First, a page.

fread(programBuffer, sizeof(char), programSize, programHandle);
fclose(programHandle);

As this is a host source file it has the responsibility of involving the kernel source. Generally speaking the kernel source is usually compiled at runtime as part of the execution of the host source. Therefore, the host source file must pull in the kernel source and compile it. Above I first calculate the size of the kernel source file and then read the source in into a buffer of that calculated size.

Creating a program and compiling kernel sources

// create and build program
program = clCreateProgramWithSource(context, 1,
        (const char**) &programBuffer, &programSize, NULL);
free(programBuffer);
clBuildProgram(program, 1, &device, "-Werror -cl-std=CL1.1", NULL, NULL);

Here I construct a program structure by passing in a context and the buffer containing the kernel source. Then I build the program which essentially compiles the kernel source based on supplied build options. Note that a program can contain numerous kernel sources containing multiple OpenCL functions potentially drawn in from a number of files. This program build steps builds the sum total of all kernels sources read in. At this point the build could fail for a variety of reasons and it’s critically important to be able to narrow the cause easily. Here I’ve skipped this error handling but I address this subject in detail on my previous post in the series.

Creating kernels and command queues

// create kernel and command queue
kernel = clCreateKernel(program, "hello", NULL);
queue = clCreateCommandQueue(context, device, 0, NULL);

Here I create a kernel and a command queue structure. Let’s look at what each one means in turn.

A kernel is an OpenCL function that executes on one or more devices. The program structure above may contain numerous functions so the purpose of creating the kernel structure above is to pinpoint one particular one called ‘hello’. I need a reference to this kernel in order to pass it an argument later on in the process.

A command queue is exactly what the name implies. The host program invokes a device by sending it a command. The sending mechanism for that command is a queue. Commands are by default processed in FIFO order but that can be changed by a configuration option. Sending a command, also known as a task, to a command queue is a way of requesting its execution.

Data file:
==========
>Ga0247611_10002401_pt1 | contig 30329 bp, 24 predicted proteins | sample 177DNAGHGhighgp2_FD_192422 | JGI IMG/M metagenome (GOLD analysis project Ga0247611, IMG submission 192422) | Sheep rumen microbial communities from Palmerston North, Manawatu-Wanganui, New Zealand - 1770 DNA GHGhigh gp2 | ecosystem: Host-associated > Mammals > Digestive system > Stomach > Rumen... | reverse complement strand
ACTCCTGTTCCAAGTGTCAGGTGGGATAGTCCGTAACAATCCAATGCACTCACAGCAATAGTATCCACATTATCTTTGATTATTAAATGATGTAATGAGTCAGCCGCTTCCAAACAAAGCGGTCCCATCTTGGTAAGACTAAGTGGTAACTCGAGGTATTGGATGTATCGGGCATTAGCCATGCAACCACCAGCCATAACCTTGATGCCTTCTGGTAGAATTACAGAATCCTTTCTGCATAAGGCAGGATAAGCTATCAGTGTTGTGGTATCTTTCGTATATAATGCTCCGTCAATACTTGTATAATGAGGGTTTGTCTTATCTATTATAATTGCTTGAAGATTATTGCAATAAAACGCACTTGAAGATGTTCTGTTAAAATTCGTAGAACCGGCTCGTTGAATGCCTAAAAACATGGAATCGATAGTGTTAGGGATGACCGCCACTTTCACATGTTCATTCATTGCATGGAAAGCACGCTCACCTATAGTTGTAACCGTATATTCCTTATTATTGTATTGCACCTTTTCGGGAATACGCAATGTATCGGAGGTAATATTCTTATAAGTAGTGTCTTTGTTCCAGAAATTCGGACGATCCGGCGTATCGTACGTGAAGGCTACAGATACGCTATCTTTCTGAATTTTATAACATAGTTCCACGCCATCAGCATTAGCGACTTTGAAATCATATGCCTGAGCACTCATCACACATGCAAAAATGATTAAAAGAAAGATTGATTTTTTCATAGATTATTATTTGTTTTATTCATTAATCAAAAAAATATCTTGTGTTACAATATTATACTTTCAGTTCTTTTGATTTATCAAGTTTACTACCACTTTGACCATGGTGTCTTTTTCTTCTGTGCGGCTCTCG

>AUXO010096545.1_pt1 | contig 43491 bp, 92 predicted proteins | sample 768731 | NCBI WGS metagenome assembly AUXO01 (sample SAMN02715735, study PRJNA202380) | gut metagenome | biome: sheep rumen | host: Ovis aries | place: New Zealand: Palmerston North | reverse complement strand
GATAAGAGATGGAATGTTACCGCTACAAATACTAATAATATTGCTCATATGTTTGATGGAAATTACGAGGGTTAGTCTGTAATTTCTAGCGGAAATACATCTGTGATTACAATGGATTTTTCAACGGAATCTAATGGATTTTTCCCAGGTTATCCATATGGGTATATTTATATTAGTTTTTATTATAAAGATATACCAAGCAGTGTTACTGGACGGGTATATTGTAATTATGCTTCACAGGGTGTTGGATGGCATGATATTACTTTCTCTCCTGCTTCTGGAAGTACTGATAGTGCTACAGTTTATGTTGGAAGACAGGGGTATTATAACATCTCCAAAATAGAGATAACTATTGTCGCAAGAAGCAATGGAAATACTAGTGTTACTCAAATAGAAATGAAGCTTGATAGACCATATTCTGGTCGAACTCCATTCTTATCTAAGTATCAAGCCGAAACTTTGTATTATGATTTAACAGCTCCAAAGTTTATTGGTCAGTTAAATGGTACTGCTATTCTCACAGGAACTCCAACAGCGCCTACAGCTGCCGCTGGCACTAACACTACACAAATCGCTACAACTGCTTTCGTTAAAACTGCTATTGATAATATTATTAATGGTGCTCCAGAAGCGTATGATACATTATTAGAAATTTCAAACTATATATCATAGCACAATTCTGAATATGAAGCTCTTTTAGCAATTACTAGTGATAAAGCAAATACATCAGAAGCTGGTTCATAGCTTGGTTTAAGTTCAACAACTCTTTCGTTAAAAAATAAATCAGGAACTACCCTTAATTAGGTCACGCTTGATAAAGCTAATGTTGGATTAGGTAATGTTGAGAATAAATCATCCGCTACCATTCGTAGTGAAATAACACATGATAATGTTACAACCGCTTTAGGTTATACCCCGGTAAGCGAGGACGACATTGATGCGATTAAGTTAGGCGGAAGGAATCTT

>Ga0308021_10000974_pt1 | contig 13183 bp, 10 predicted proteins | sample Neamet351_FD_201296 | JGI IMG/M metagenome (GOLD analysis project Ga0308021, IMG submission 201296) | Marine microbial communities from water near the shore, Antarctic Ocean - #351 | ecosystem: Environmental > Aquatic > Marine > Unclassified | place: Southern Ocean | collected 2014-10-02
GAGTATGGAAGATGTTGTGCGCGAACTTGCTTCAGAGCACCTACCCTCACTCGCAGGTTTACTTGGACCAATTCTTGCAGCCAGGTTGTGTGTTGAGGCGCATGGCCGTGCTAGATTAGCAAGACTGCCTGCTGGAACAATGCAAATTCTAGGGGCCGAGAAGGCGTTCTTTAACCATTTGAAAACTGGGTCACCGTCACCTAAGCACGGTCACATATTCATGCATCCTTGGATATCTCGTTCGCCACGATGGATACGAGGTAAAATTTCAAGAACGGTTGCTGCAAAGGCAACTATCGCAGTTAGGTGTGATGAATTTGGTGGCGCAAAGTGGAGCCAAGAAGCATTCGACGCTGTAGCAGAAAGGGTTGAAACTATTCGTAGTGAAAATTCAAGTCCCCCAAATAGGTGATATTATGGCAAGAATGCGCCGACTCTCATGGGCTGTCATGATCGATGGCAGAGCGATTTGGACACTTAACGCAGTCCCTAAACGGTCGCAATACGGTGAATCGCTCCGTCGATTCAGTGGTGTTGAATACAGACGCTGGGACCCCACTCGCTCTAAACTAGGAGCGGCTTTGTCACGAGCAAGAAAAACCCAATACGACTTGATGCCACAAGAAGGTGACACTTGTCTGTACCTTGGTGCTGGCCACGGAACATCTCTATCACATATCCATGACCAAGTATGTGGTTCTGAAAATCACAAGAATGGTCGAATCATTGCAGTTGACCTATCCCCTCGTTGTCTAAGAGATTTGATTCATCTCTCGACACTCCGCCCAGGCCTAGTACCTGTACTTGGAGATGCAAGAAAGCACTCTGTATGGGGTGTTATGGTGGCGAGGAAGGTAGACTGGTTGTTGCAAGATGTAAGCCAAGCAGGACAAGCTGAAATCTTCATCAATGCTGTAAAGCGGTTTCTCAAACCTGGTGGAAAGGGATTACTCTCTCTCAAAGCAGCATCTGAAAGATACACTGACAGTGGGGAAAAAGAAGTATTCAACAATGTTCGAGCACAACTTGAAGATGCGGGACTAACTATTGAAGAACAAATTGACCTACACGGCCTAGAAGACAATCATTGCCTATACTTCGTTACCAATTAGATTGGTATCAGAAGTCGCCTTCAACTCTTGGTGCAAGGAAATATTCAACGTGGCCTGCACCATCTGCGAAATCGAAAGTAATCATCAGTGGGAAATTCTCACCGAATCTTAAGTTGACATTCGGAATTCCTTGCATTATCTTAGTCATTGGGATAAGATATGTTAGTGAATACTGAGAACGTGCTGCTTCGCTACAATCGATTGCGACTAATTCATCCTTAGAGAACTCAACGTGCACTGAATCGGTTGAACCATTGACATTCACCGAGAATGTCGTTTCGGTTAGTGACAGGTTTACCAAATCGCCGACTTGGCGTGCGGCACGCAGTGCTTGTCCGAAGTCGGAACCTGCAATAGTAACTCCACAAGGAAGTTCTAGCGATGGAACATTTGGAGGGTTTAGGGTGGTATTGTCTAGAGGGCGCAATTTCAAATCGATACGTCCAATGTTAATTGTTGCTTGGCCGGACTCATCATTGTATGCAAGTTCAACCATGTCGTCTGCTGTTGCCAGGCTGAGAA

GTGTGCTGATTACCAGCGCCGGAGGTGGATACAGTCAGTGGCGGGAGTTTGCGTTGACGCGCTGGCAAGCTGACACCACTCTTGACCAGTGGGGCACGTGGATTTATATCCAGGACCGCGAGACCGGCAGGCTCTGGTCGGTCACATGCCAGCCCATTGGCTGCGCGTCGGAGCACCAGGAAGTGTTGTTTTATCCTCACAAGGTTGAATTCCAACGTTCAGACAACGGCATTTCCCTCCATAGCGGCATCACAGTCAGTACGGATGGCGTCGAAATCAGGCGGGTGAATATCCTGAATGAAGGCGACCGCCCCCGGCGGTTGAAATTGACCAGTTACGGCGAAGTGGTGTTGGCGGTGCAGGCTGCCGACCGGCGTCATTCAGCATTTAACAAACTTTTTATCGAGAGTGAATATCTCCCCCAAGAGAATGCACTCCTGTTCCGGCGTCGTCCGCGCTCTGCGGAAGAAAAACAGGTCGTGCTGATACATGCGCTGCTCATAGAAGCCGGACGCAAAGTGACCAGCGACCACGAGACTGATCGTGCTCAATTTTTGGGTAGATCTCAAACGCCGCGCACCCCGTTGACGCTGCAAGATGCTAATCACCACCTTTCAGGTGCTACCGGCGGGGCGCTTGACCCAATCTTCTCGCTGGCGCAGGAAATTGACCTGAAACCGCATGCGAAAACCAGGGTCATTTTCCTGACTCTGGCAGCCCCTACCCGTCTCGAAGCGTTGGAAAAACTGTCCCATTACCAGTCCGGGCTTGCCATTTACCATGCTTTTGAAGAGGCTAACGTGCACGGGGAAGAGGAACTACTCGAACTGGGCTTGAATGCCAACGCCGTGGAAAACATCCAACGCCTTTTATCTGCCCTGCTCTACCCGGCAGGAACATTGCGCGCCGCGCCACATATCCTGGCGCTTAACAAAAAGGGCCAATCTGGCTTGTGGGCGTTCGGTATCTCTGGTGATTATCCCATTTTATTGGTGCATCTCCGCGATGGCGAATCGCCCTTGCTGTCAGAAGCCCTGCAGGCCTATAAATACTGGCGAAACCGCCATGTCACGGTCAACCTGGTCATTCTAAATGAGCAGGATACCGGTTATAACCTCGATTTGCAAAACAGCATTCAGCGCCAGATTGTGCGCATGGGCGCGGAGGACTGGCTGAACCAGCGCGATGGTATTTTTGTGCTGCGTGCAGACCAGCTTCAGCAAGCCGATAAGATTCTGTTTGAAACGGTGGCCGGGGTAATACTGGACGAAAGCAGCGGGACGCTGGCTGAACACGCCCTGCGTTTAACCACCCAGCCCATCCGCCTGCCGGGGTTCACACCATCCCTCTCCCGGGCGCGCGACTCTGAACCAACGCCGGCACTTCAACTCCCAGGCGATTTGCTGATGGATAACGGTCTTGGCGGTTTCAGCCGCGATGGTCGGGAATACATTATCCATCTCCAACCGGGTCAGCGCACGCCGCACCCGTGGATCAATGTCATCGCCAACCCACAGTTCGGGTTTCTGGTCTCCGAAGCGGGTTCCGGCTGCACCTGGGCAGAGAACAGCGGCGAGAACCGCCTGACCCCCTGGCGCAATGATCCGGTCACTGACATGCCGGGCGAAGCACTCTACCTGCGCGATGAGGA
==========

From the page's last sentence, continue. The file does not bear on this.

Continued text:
Setting kernel arguments

// create kernel argument buffer and set it into kernel
kernelBuffer = clCreateBuffer(context, CL_MEM_WRITE_ONLY,
        32 * sizeof(char), NULL, NULL);
clSetKernelArg(kernel, 0, sizeof(cl_mem), &kernelBuffer);

Here, I create an OpenCL memory object. There are two types of memory objects – image and buffer. Here I am not dealing with image data so I choose a buffer memory object. Our goal here is to provide the kernel with a character array big enough to hold the phrase ‘Hello, World!’. However I cannot pass a character array into a kernel directly. I must create an OpenCL buffer memory object of a given size and then set it as the first kernel argument and that’s what I’m doing above. You’ll notice that I set the memory object to be write only as the device only needs to write to it.

Executing kernels and reading output data

// execute kernel, read back the output and print to screen
clEnqueueTask(queue, kernel, 0, NULL, NULL);
clEnqueueReadBuffer(queue, kernelBuffer, CL_TRUE, 0,
        32 * sizeof(char), hostBuffer, 0, NULL, NULL);
puts(hostBuffer);

This is the final step. Earlier I created a command queue and a kernel structure for the hello function and passed in a buffer memory object as the first argument. Here I complete the entire process by enqueuing the kernel for execution as a task into the command queue and reading back the output by passing in a character array of the same size as the original kernel buffer memory object. I then print the contents of that array onto the screen to prove that it contains what the GPU originally wrote into it.

Cleaning up

clFlush(queue);
clFinish(queue);
clReleaseKernel(kernel);
clReleaseProgram(program);
clReleaseMemObject(kernelBuffer);
clReleaseCommandQueue(queue);
clReleaseContext(context);

Above I first ensure that all commands have been issed to the device associated with the command queue by calling clFlush(). Then I block until all commands have been issued and completed by calling clFinish(). The rest of the functions above simple deallocate their own respective named structures.

Kernel source

__kernel void hello(__global char* message){
message[0] = 'H';
message[1] = 'e';
message[2] = 'l';
message[3] = 'l';
message[4] = 'o';
message[5] = ',';
message[6] = ' ';
message[7] = 'W';
message[8] = 'o';
message[9] = 'r';
message[10] = 'l';
message[11] = 'd';
message[12] = '!';
message[13] = '';
}

The kernel source is fairly self explanatory. It simply receives a character array called message and writes its message into it. Kernel functions get infinitely more complex than this one but this one has been kept deliberately simple.

Compile and run as follows keeping both source files in the same directory.

clang -framework OpenCL helloWorld.c -o helloWorld && ./helloWorld

As always if you have any feedback or if this helped you let me know in the comments!